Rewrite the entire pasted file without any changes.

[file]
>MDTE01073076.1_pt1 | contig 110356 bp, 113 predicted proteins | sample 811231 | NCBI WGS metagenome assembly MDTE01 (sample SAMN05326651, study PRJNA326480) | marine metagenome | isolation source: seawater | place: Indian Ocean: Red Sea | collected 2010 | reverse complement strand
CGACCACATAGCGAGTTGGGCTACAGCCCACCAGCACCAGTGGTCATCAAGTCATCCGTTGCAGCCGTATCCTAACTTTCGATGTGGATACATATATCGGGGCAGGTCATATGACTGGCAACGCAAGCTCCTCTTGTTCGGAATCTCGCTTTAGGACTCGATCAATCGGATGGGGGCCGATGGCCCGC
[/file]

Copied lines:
>MDTE01073076.1_pt1 | contig 110356 bp, 113 predicted proteins | sample 811231 | NCBI WGS metagenome assembly MDTE01 (sample SAMN05326651, study PRJNA326480) | marine metagenome | isolation source: seawater | place: Indian Ocean: Red Sea | collected 2010 | reverse complement strand
CGACCACATAGCGAGTTGGGCTACAGCCCACCAGCACCAGTGGTCATCAAGTCATCCGTTGCAGCCGTATCCTAACTTTCGATGTGGATACATATATCGGGGCAGGTCATATGACTGGCAACGCAAGCTCCTCTTGTTCGGAATCTCGCTTTAGGACTCGATCAATCGGATGGGGGCCGATGGCCCGC